> CDROM seems to be accessible. I also cannot use 'linuxconf"...
    *You do not want to use linuxconf*. I thought its use was ended by Red
    Hat sometime on or before they issued R.H.L. 7.3. It was a can of worms
    that caused nothing but trouble. I do not think other distros used
    linuxconf, but having never used other distros, I am not an expert at that.
    >
    > Is there a why to access/setup the other partitions?
    Sure: use fdisk.
    >
    > TIA, peter


    --
    .~. Jean-David Beyer Registered Linux User 85642.
    /V\ Registered Machine 73926.
    /( )\ Shrewsbury, New Jersey [url]http://counter.li.org[/url]
    ^^-^^ 7:15am up 12 days, 12:08, 2 users, load average: 2.06, 2.09, 2.15

    Jean-David Beyer Guest

  3. #3

    Default Re: where are the partitions?

    [email]ppbluedespammed.com[/email] wrote:
    > I installed RH8 with automatic partitioning on a multi-boot system,
    > but cannot access the Windows partitions. With this setup type I
    > cannot find a file or partition manager. Only the Linux partition and
    > CDROM seems to be accessible. I also cannot use 'linuxconf"...
    >
    > Is there a why to access/setup the other partitions?
    >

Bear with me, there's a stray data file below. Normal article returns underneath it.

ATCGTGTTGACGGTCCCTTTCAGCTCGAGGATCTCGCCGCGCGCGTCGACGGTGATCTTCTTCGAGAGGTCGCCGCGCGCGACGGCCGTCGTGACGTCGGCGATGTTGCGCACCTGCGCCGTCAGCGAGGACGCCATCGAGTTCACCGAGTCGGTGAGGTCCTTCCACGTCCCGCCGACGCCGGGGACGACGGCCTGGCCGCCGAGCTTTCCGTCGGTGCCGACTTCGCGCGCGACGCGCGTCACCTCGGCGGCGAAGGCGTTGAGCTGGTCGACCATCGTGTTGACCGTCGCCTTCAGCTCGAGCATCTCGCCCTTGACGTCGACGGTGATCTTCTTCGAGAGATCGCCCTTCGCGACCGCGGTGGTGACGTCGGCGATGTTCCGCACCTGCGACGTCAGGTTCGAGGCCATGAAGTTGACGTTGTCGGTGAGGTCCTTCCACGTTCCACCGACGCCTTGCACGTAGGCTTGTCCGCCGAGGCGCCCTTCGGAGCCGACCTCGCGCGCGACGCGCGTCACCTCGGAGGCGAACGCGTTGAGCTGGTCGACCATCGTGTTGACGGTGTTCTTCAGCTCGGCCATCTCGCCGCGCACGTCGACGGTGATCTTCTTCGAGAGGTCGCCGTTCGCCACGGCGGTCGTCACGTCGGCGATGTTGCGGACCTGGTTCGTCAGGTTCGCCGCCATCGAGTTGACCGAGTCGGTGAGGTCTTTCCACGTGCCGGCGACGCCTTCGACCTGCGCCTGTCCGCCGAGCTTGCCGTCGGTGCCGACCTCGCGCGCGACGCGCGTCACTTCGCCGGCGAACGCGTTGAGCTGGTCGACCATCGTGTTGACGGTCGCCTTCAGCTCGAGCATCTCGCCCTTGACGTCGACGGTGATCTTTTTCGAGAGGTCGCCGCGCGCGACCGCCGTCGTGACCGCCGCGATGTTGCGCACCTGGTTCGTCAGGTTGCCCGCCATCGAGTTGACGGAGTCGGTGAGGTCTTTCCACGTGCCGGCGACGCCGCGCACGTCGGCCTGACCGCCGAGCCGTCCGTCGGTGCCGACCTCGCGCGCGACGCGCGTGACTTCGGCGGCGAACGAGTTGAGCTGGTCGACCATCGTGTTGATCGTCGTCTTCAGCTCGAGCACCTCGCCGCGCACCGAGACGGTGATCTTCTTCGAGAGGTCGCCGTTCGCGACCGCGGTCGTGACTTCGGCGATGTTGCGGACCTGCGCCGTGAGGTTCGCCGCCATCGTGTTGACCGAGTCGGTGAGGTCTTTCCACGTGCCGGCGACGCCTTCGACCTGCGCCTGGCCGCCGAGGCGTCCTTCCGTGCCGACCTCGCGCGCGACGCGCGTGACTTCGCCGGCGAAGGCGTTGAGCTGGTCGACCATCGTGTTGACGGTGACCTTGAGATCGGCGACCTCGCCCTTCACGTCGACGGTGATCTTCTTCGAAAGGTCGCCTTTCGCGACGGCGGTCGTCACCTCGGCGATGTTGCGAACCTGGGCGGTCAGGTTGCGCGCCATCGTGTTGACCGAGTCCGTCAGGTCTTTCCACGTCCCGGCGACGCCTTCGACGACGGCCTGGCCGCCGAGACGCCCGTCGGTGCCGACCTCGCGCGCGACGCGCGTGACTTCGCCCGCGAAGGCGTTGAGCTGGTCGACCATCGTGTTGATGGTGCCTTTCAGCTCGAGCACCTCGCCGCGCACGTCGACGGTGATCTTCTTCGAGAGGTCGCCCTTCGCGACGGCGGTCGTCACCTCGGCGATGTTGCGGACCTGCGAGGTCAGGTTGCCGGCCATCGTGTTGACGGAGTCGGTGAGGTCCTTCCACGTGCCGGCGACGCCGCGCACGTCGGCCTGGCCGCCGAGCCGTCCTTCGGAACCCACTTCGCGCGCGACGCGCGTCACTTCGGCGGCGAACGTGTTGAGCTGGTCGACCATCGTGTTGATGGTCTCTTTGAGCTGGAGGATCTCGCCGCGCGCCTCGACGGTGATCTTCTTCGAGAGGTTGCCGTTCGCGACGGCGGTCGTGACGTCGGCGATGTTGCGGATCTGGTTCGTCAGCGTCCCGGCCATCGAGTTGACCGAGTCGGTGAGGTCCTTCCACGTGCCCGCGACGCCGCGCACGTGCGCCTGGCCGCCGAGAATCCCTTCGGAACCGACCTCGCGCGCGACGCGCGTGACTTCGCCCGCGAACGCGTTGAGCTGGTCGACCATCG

> TIA, peter
    RedHat 8 threw linuxconf away, which was appropriate. Look at the varous
    redhat-config-* tools now available instead.

    You can also use "fdisk" to to examine the state of your disk. You may
    have n away the Windows partitions....

    Nico Kadel-Garcia Guest

  4. #4

    Default Re: where are the partitions?

    [email]ppbluedespammed.com[/email] wrote:
    >
    > Well, the last build I used (7,x) had disk management features, adding
    > and removing partitions was possible. With the current I can finding
    > nothing that allows to add or view/access partitions...I wonder where
    > it has gone? I did a custom install and I still cannot see anything
    > else. Any special settings to activate maybe?
    # fdisk -l /dev/hda

    Does that show any partitions other than the Linux partitions?

    --
    Confucius: He who play in root, eventually kill tree.
    Registered with The Linux Counter. [url]http://counter.li.org/[/url]
    Slackware 9.0 Kernel 2.4.21 i686 (GCC) 3.3